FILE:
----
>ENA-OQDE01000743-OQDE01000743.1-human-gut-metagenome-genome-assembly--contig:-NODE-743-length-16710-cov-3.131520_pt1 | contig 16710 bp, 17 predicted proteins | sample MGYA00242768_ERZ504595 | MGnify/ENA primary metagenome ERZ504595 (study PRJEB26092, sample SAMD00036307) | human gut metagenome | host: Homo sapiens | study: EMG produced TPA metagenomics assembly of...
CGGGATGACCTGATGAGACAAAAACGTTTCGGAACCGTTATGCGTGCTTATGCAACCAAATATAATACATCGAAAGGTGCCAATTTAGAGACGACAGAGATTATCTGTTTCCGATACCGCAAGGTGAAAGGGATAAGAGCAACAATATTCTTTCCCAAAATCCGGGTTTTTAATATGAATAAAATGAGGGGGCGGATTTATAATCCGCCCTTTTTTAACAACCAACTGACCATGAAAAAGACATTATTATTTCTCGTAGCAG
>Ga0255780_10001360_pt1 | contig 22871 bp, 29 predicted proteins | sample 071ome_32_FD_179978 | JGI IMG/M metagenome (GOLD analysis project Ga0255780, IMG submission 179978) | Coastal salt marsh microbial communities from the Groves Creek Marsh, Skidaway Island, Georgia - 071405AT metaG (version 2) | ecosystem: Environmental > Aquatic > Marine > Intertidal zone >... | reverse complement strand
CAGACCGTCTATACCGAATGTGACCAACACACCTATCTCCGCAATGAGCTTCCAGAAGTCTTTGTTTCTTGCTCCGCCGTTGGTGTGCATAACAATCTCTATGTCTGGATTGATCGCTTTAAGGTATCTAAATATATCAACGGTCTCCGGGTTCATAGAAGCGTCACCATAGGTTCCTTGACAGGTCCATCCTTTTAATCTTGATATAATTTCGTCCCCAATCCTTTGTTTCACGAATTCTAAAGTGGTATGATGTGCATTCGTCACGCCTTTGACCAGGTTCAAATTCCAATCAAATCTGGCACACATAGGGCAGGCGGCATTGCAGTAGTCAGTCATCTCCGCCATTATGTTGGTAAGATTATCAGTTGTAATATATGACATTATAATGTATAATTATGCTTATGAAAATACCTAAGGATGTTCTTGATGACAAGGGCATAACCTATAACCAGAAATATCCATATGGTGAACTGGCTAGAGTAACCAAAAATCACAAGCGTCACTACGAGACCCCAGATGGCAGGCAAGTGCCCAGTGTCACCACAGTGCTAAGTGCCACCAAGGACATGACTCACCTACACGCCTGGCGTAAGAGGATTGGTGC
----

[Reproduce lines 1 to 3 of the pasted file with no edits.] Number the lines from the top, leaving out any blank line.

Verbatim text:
>ENA-OQDE01000743-OQDE01000743.1-human-gut-metagenome-genome-assembly--contig:-NODE-743-length-16710-cov-3.131520_pt1 | contig 16710 bp, 17 predicted proteins | sample MGYA00242768_ERZ504595 | MGnify/ENA primary metagenome ERZ504595 (study PRJEB26092, sample SAMD00036307) | human gut metagenome | host: Homo sapiens | study: EMG produced TPA metagenomics assembly of...
CGGGATGACCTGATGAGACAAAAACGTTTCGGAACCGTTATGCGTGCTTATGCAACCAAATATAATACATCGAAAGGTGCCAATTTAGAGACGACAGAGATTATCTGTTTCCGATACCGCAAGGTGAAAGGGATAAGAGCAACAATATTCTTTCCCAAAATCCGGGTTTTTAATATGAATAAAATGAGGGGGCGGATTTATAATCCGCCCTTTTTTAACAACCAACTGACCATGAAAAAGACATTATTATTTCTCGTAGCAG
>Ga0255780_10001360_pt1 | contig 22871 bp, 29 predicted proteins | sample 071ome_32_FD_179978 | JGI IMG/M metagenome (GOLD analysis project Ga0255780, IMG submission 179978) | Coastal salt marsh microbial communities from the Groves Creek Marsh, Skidaway Island, Georgia - 071405AT metaG (version 2) | ecosystem: Environmental > Aquatic > Marine > Intertidal zone >... | reverse complement strand